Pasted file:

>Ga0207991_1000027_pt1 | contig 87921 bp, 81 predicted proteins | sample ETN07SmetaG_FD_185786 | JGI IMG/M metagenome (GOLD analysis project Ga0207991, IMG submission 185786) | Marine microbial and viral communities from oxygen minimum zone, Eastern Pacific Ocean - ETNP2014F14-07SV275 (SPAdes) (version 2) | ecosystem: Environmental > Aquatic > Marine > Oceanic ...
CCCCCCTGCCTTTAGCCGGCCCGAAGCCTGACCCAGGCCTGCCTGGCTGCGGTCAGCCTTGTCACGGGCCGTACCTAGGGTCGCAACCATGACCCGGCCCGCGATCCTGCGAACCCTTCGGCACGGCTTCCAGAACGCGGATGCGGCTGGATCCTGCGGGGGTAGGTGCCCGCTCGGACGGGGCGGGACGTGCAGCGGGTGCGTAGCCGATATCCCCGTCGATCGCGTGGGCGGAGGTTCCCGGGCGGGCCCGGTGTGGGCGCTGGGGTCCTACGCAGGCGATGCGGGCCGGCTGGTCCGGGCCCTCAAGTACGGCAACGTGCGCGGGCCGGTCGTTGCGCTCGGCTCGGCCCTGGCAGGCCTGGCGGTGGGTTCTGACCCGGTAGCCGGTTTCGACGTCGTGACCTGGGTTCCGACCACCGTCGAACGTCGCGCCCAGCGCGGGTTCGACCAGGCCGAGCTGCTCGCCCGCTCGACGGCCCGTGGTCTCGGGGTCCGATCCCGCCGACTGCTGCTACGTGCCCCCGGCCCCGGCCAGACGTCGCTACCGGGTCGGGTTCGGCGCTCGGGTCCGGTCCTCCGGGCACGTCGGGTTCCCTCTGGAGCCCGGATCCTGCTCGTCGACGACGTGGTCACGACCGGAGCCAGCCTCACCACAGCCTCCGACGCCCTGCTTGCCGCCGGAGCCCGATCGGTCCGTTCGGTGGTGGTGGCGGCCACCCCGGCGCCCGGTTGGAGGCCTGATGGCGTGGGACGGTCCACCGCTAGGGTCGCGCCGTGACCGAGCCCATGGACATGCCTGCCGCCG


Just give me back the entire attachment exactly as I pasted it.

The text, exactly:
>Ga0207991_1000027_pt1 | contig 87921 bp, 81 predicted proteins | sample ETN07SmetaG_FD_185786 | JGI IMG/M metagenome (GOLD analysis project Ga0207991, IMG submission 185786) | Marine microbial and viral communities from oxygen minimum zone, Eastern Pacific Ocean - ETNP2014F14-07SV275 (SPAdes) (version 2) | ecosystem: Environmental > Aquatic > Marine > Oceanic ...
CCCCCCTGCCTTTAGCCGGCCCGAAGCCTGACCCAGGCCTGCCTGGCTGCGGTCAGCCTTGTCACGGGCCGTACCTAGGGTCGCAACCATGACCCGGCCCGCGATCCTGCGAACCCTTCGGCACGGCTTCCAGAACGCGGATGCGGCTGGATCCTGCGGGGGTAGGTGCCCGCTCGGACGGGGCGGGACGTGCAGCGGGTGCGTAGCCGATATCCCCGTCGATCGCGTGGGCGGAGGTTCCCGGGCGGGCCCGGTGTGGGCGCTGGGGTCCTACGCAGGCGATGCGGGCCGGCTGGTCCGGGCCCTCAAGTACGGCAACGTGCGCGGGCCGGTCGTTGCGCTCGGCTCGGCCCTGGCAGGCCTGGCGGTGGGTTCTGACCCGGTAGCCGGTTTCGACGTCGTGACCTGGGTTCCGACCACCGTCGAACGTCGCGCCCAGCGCGGGTTCGACCAGGCCGAGCTGCTCGCCCGCTCGACGGCCCGTGGTCTCGGGGTCCGATCCCGCCGACTGCTGCTACGTGCCCCCGGCCCCGGCCAGACGTCGCTACCGGGTCGGGTTCGGCGCTCGGGTCCGGTCCTCCGGGCACGTCGGGTTCCCTCTGGAGCCCGGATCCTGCTCGTCGACGACGTGGTCACGACCGGAGCCAGCCTCACCACAGCCTCCGACGCCCTGCTTGCCGCCGGAGCCCGATCGGTCCGTTCGGTGGTGGTGGCGGCCACCCCGGCGCCCGGTTGGAGGCCTGATGGCGTGGGACGGTCCACCGCTAGGGTCGCGCCGTGACCGAGCCCATGGACATGCCTGCCGCCG